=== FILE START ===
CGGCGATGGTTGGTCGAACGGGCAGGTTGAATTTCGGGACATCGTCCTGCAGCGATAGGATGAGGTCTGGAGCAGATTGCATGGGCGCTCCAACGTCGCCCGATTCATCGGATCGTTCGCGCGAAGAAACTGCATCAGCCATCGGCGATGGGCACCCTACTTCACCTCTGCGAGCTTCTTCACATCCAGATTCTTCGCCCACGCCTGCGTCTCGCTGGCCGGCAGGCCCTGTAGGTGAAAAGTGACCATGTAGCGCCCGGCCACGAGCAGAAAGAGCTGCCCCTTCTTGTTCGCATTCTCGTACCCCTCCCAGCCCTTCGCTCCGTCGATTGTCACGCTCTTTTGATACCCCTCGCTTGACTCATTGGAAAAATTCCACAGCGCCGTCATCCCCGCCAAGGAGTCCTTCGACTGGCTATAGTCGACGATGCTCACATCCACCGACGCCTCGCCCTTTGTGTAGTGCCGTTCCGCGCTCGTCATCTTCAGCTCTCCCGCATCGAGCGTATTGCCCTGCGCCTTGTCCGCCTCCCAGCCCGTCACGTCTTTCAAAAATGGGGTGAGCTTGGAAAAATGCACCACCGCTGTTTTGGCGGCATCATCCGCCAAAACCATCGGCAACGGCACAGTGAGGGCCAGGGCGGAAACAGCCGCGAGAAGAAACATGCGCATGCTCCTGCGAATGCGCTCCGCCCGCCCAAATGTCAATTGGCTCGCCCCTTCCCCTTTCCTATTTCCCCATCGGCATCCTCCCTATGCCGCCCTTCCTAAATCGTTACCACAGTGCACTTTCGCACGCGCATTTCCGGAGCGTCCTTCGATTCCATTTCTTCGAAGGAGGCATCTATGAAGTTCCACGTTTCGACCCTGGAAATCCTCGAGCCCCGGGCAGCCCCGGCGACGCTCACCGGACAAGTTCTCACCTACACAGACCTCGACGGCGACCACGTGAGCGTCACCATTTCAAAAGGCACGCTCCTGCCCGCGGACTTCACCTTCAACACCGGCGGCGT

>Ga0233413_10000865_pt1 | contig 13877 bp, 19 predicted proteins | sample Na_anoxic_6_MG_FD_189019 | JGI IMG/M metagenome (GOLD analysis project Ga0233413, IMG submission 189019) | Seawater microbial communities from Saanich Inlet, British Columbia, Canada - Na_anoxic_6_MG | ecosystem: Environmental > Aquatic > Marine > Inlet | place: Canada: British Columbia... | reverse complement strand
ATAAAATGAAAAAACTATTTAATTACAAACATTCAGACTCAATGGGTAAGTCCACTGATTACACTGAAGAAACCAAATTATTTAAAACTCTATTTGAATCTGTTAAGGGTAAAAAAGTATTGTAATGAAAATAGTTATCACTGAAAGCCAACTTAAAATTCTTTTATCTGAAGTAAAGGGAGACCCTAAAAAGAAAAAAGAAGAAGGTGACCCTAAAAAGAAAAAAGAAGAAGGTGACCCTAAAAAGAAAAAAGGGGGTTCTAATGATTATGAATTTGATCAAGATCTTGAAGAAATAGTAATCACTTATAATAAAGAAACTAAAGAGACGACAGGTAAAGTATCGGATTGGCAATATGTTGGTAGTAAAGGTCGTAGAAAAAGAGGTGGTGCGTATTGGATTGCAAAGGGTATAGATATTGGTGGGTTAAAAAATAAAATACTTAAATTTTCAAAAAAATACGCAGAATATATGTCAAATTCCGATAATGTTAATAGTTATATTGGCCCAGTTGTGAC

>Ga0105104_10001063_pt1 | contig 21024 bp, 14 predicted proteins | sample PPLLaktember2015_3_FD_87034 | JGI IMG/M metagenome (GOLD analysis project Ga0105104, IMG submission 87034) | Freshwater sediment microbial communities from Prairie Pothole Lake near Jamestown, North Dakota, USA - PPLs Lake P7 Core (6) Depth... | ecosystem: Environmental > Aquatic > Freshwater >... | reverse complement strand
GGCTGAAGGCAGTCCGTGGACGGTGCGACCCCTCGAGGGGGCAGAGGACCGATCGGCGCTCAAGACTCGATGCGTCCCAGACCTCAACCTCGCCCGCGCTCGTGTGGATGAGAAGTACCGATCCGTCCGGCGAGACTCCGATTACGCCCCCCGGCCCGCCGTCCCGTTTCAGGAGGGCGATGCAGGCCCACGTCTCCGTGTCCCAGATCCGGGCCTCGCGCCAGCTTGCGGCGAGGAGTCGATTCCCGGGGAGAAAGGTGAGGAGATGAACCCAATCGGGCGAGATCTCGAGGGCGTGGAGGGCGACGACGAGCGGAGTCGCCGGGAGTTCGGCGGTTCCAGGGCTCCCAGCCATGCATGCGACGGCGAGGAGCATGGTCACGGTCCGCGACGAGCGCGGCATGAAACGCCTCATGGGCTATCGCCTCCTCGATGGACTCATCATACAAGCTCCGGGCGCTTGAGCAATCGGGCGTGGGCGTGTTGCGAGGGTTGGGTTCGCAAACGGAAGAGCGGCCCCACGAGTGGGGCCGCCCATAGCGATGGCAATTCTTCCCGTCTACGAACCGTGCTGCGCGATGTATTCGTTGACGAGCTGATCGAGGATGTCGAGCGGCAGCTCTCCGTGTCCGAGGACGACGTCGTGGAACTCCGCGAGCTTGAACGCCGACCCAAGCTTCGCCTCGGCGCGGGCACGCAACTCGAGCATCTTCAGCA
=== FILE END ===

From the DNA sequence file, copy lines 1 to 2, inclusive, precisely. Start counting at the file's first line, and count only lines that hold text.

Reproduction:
CGGCGATGGTTGGTCGAACGGGCAGGTTGAATTTCGGGACATCGTCCTGCAGCGATAGGATGAGGTCTGGAGCAGATTGCATGGGCGCTCCAACGTCGCCCGATTCATCGGATCGTTCGCGCGAAGAAACTGCATCAGCCATCGGCGATGGGCACCCTACTTCACCTCTGCGAGCTTCTTCACATCCAGATTCTTCGCCCACGCCTGCGTCTCGCTGGCCGGCAGGCCCTGTAGGTGAAAAGTGACCATGTAGCGCCCGGCCACGAGCAGAAAGAGCTGCCCCTTCTTGTTCGCATTCTCGTACCCCTCCCAGCCCTTCGCTCCGTCGATTGTCACGCTCTTTTGATACCCCTCGCTTGACTCATTGGAAAAATTCCACAGCGCCGTCATCCCCGCCAAGGAGTCCTTCGACTGGCTATAGTCGACGATGCTCACATCCACCGACGCCTCGCCCTTTGTGTAGTGCCGTTCCGCGCTCGTCATCTTCAGCTCTCCCGCATCGAGCGTATTGCCCTGCGCCTTGTCCGCCTCCCAGCCCGTCACGTCTTTCAAAAATGGGGTGAGCTTGGAAAAATGCACCACCGCTGTTTTGGCGGCATCATCCGCCAAAACCATCGGCAACGGCACAGTGAGGGCCAGGGCGGAAACAGCCGCGAGAAGAAACATGCGCATGCTCCTGCGAATGCGCTCCGCCCGCCCAAATGTCAATTGGCTCGCCCCTTCCCCTTTCCTATTTCCCCATCGGCATCCTCCCTATGCCGCCCTTCCTAAATCGTTACCACAGTGCACTTTCGCACGCGCATTTCCGGAGCGTCCTTCGATTCCATTTCTTCGAAGGAGGCATCTATGAAGTTCCACGTTTCGACCCTGGAAATCCTCGAGCCCCGGGCAGCCCCGGCGACGCTCACCGGACAAGTTCTCACCTACACAGACCTCGACGGCGACCACGTGAGCGTCACCATTTCAAAAGGCACGCTCCTGCCCGCGGACTTCACCTTCAACACCGGCGGCGT

>Ga0233413_10000865_pt1 | contig 13877 bp, 19 predicted proteins | sample Na_anoxic_6_MG_FD_189019 | JGI IMG/M metagenome (GOLD analysis project Ga0233413, IMG submission 189019) | Seawater microbial communities from Saanich Inlet, British Columbia, Canada - Na_anoxic_6_MG | ecosystem: Environmental > Aquatic > Marine > Inlet | place: Canada: British Columbia... | reverse complement strand